September 17, 1998, Nancy (France)
Dear all,
53 digits! This is the new factorization record by the Elliptic Curve Method
(ECM). It was set by Conrad Curry on September 14, 1998, using George Woltman's
mprime program. Conrad found the following factor of 2^677-1 which has a
cofactor of 150 digits:
p=53625112691923843508117942311516428173021903300344567
This factor could not have been found by p-1 nor p+1 since:
p-1 = 2*3*11*13*17*677*6967*690915503*1128164921145703871469544532080003
p+1 = 2*2*2*29*181*888011*483546151552771*2974030248726116125294487359
The c150 cofactor was also very difficult for SNFS (Peter Montgomery had
computed a NFS difficulty of about 203.80, which corresponds to about two
cpu years from a R10K machine). The official announce from Conrad can be
found at http://www.loria.fr/~zimmerma/records/p53. Congratulations to
Conrad and to George for his very efficient program!
This new record makes Richard Brent's prediction from 1985 true, which was
the primary goal of the Ecmnet project. I took that opportunity to trace
the history of the ECM records since 1991. The previous records were:
a p49 factor from 2^1071+1 c132 found by Paul Zimmermann on June 19, 1998;
a p48 factor from 24^121+1 c130 found by Richard P. Brent on October 9, 1997;
a p47 factor from 30^109-1 c89 found by Peter Montgomery on February 25, 1996;
a p47 factor from 5^256+1 c134 found by Peter Montgomery on November 27, 1995;
a p44 factor from p(19069) c99 found by Berger-Mueller on June 21, 1995;
a p43 factor from p(19997) c139 found by Berger-Mueller on March 20, 1993;
a p42 factor from 10^201-1 c111 found by D. Rusin on April 5, 1992;
a p40 factor from p(11279) c89 found by Lenstra-Dixon on October 28, 1991.
Apart from that p53, a lot of new factors were found last month. I will
cite only those of 40 digits or more:
mprime:
41283139633378645724930694480520226273492263 divides 2^673-1 J. Meyrignac
GMP-ECM:
1065257258169240607135936699425183122779 divides C(286,143)+1 A. Brown
1224533922806644880889416498956645819661 divides W(399) P. Leyland
544919289684132720332849364364039531371953 divides 2^2011-1 J. A. Card
1779404518834461451106638053005866162077187 divides p(16931) E. Prestemon
547283138069536869412948975377385222182769003 divides 7^241-1 A. Brown
ecmfft:
1319762353105502239973877413549107890281 divides 23^140+1 P. Montgomery
1965747791813662647853744409824247719823 divides p(17497) B. Dodson
152534412777371020101940888807247213877161 divides 38^95+1 P. Montgomery
2016492306990976282439501774196098215666169 divides 10^221+1 B. Dodson
2994000169930481672558671908900434599628639 divides p(19013) B. Dodson
56114349979147421395738682578959695611260961 divides 12^220+1 B. Dodson
So far, 53 new champions were found in 1998 (is 53 a magic number?), over
a total of 126 champions in "all times". Hence it is very possible that the
total number of champions will double in 1998.
Concerning Ecmnet, two main contributors, Nik Lygeros and Paul Nicholson,
found their first factor, resp. a p32 from 6^375-1 and a p38 from 7^223+1.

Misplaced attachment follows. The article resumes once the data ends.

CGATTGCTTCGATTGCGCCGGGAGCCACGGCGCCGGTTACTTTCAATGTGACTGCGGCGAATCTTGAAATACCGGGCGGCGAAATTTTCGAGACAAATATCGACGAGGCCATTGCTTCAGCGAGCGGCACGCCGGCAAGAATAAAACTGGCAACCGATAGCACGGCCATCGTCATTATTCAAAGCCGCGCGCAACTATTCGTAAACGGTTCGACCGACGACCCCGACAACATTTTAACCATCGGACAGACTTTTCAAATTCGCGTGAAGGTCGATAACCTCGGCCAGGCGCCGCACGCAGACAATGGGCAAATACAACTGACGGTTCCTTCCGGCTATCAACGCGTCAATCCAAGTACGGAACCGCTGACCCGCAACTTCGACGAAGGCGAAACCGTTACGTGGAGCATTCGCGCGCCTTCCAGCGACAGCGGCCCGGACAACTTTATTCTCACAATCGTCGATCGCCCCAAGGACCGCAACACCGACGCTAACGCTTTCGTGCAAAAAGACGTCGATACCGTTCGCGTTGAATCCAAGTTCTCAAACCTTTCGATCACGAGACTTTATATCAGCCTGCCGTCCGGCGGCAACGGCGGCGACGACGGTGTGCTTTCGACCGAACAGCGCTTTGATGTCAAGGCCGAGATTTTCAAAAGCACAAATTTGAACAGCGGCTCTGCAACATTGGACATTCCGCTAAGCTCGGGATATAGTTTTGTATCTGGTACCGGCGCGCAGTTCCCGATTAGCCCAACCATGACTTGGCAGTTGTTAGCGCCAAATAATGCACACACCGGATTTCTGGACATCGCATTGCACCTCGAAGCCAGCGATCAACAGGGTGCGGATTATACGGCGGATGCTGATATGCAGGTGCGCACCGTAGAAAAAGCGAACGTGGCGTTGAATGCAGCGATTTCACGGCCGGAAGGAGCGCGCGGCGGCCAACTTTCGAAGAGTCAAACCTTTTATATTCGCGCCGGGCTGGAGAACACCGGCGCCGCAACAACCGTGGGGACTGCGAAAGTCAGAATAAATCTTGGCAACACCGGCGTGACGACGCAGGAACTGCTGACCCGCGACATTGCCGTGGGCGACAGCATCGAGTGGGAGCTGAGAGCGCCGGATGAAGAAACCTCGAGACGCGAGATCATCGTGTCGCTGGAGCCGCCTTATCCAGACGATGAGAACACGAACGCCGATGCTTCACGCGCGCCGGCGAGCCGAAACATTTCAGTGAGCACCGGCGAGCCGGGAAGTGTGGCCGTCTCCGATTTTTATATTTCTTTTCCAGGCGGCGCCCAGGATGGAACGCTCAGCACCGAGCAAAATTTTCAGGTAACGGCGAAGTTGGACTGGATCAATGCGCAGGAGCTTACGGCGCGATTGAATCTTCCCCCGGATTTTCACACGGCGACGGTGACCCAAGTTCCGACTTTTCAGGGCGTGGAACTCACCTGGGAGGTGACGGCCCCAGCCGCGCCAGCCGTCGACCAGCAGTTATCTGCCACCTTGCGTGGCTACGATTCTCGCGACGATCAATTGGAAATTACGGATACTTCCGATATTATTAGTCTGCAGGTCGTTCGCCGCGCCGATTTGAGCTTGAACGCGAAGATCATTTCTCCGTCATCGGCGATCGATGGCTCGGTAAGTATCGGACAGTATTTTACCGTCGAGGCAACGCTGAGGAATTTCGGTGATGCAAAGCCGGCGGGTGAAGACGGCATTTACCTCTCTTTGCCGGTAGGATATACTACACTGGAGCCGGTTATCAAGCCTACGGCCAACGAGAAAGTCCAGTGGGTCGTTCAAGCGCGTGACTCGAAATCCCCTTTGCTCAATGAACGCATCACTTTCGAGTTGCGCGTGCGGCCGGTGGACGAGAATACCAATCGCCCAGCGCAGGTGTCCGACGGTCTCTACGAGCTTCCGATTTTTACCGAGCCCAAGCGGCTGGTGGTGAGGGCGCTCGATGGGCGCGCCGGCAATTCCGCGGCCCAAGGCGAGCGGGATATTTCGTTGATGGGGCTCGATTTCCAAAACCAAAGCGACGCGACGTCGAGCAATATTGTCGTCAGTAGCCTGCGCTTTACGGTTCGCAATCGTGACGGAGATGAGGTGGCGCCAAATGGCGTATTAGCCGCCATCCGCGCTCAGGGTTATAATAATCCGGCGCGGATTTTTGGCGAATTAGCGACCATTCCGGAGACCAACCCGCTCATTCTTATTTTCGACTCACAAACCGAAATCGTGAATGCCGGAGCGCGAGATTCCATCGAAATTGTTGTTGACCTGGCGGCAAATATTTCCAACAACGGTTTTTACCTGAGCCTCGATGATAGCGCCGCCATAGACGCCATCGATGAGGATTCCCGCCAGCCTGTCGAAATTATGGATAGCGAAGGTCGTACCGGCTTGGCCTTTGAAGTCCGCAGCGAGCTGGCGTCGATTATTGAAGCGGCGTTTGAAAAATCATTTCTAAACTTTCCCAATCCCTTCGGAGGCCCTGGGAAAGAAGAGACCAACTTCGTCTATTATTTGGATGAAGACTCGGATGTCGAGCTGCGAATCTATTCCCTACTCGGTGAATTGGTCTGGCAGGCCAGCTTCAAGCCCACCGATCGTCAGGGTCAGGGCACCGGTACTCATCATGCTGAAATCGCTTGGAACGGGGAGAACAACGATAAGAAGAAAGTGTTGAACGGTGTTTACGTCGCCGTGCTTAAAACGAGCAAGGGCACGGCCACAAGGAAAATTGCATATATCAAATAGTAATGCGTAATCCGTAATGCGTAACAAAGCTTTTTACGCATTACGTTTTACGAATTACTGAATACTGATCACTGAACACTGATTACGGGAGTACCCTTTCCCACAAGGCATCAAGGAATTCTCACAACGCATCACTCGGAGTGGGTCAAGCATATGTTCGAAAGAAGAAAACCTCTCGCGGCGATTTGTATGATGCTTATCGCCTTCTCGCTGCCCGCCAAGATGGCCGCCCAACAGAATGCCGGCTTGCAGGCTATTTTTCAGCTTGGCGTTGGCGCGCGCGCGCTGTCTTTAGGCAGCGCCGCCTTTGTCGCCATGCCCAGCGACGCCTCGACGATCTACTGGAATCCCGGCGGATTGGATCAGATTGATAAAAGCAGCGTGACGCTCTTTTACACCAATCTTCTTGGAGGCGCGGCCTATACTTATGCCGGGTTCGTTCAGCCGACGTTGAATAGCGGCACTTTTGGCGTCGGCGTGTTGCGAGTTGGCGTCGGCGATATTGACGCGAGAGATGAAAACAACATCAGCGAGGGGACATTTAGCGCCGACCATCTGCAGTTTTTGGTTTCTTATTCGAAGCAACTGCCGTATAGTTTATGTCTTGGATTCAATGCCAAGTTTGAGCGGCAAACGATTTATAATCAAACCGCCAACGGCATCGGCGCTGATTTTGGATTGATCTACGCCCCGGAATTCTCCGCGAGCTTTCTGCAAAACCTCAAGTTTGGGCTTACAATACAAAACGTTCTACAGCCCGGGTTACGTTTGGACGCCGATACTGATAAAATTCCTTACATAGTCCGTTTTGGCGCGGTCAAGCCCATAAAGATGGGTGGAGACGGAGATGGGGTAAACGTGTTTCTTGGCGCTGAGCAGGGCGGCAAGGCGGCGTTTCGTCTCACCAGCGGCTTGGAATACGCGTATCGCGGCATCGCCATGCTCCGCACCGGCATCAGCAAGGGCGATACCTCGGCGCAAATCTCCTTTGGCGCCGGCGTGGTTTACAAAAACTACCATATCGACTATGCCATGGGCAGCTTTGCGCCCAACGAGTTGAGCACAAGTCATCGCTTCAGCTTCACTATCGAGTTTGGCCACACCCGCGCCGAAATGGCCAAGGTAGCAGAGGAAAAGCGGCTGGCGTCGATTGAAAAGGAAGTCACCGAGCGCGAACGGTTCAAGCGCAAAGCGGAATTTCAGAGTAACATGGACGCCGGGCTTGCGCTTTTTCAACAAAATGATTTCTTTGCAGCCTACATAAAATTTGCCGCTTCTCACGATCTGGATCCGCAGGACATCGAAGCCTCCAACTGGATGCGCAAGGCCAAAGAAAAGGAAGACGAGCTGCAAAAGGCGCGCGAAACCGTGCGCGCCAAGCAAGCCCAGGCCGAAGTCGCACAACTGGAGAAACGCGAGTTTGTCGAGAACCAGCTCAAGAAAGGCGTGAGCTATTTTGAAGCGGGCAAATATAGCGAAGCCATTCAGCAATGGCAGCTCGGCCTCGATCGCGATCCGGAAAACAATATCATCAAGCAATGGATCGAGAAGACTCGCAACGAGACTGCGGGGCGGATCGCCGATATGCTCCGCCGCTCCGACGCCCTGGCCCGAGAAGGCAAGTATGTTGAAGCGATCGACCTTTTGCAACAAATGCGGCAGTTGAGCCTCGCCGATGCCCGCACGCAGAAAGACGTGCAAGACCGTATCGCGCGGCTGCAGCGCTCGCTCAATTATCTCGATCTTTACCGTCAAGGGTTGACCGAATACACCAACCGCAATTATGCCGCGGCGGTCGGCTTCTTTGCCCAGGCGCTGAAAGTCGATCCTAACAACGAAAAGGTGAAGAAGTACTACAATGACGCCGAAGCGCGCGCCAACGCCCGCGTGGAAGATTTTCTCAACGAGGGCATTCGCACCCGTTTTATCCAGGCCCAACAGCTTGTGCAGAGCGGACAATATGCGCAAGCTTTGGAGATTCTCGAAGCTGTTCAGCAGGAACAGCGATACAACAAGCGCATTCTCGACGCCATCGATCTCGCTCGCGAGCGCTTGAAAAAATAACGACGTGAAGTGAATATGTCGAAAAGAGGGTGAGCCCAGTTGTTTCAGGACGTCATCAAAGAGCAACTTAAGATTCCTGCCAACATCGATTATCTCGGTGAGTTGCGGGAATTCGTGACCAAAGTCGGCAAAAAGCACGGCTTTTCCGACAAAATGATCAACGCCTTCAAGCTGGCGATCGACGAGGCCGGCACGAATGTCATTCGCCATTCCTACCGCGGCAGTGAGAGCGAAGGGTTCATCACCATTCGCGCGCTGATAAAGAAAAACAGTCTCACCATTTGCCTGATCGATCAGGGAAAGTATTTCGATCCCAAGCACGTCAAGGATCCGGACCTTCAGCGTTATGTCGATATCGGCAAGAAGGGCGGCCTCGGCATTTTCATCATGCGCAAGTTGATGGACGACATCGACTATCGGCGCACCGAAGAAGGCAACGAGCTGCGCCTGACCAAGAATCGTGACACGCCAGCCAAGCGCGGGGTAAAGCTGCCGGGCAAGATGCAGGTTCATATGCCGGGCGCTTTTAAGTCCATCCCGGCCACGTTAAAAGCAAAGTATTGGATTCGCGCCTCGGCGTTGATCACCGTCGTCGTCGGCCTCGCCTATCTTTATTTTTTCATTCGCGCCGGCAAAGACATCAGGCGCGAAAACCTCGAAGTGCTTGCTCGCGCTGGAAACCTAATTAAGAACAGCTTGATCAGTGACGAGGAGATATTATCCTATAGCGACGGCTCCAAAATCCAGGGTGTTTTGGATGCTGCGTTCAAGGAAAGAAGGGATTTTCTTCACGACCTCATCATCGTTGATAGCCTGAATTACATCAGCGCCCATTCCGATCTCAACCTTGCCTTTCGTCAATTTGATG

A new release of GMP-ECM is available (source code + binaries as usual).
For version, I have completely rewritten stage 2. It is 10% faster,
uses much less memory, and it now includes Suyama's idea of raising the
values computed to some power e. Previous versions of GMP-ECM used e=1,
and you can get the same behaviour with the option -e 1:
% time ecm2i.alpha 1000000 < c120
GMP-ECM 2i, by P. Zimmermann (Inria), August 1998, with contributions from
T. Granlund, P. Leyland, C. Curry, A. Stuebinger, G. Woltman, JC. Meyrignac.
Input number is 265535466579688604805851295242389350646124229512840469920696404242681668380354424870495084413250865968329058772250534133 (120 digits)
Using B1=1000000 and sigma=1884554766
Step 1 took 80164ms for 12986907 muls, 2 gcds, 2 gcdexts
Step 2 took 39718ms for 5431072 muls, 1 gcd(s), 10003 gcdexts
% time ecm3.alpha -e 1 1000000 < c120
GMP-ECM 3, by P. Zimmermann (Inria), 17 Sep 1998, with contributions from
T. Granlund, P. Leyland, C. Curry, A. Stuebinger, G. Woltman, JC. Meyrignac.
Input number is 265535466579688604805851295242389350646124229512840469920696404242681668380354424870495084413250865968329058772250534133 (120 digits)
Using B1=1000000, B2=100000000, polynomial x^1, sigma=583524959
Step 1 took 72733ms for 12986907 muls, 3 gcdexts
Step 2 took 33190ms for 4921535 muls, 8195 gcdexts
% time ecm3.alpha 1000000 < c120
GMP-ECM 3, by P. Zimmermann (Inria), 17 Sep 1998, with contributions from
T. Granlund, P. Leyland, C. Curry, A. Stuebinger, G. Woltman, JC. Meyrignac.
Input number is 265535466579688604805851295242389350646124229512840469920696404242681668380354424870495084413250865968329058772250534133 (120 digits)
Using B1=1000000, B2=100000000, polynomial x^18, sigma=838833223
Step 1 took 72756ms for 12986907 muls, 3 gcdexts
Step 2 took 41299ms for 5771003 muls, 12687 gcdexts
Suyama's extension improves the efficiency of stage 2. With B1=1,000,000
and x^18 (default), now only about 1100 curves instead of 1800 should be
enough to test a number up to p35; with B1=3,000,000 and x^30 (default),
about 3000 curves instead of 5080 should be enough to test up to p40.
Finally, Allan MacLeod improved ecmloop.bat so that it does not stop after
a factor is found. Tim Charron even made an ecmloop2.bat file that automa-
tically increases the first limit B1. Tim is also working on a client/server
program to automatically distribute or get Ecmnet work. And Hisanori Mishima
maintains some nice tables with (alternating or not) sums of factorials,
Euler and Bernoulli numbers, and Products of primes - Next prime; see
http://www.asahi-net.or.jp/~KC2H-MSM/mathland/matha1.
Correction: Cullen(361275) is a true prime, and not a probable-prime as
stated in newsletter 7.
Best wishes to all of you,
Paul Zimmermann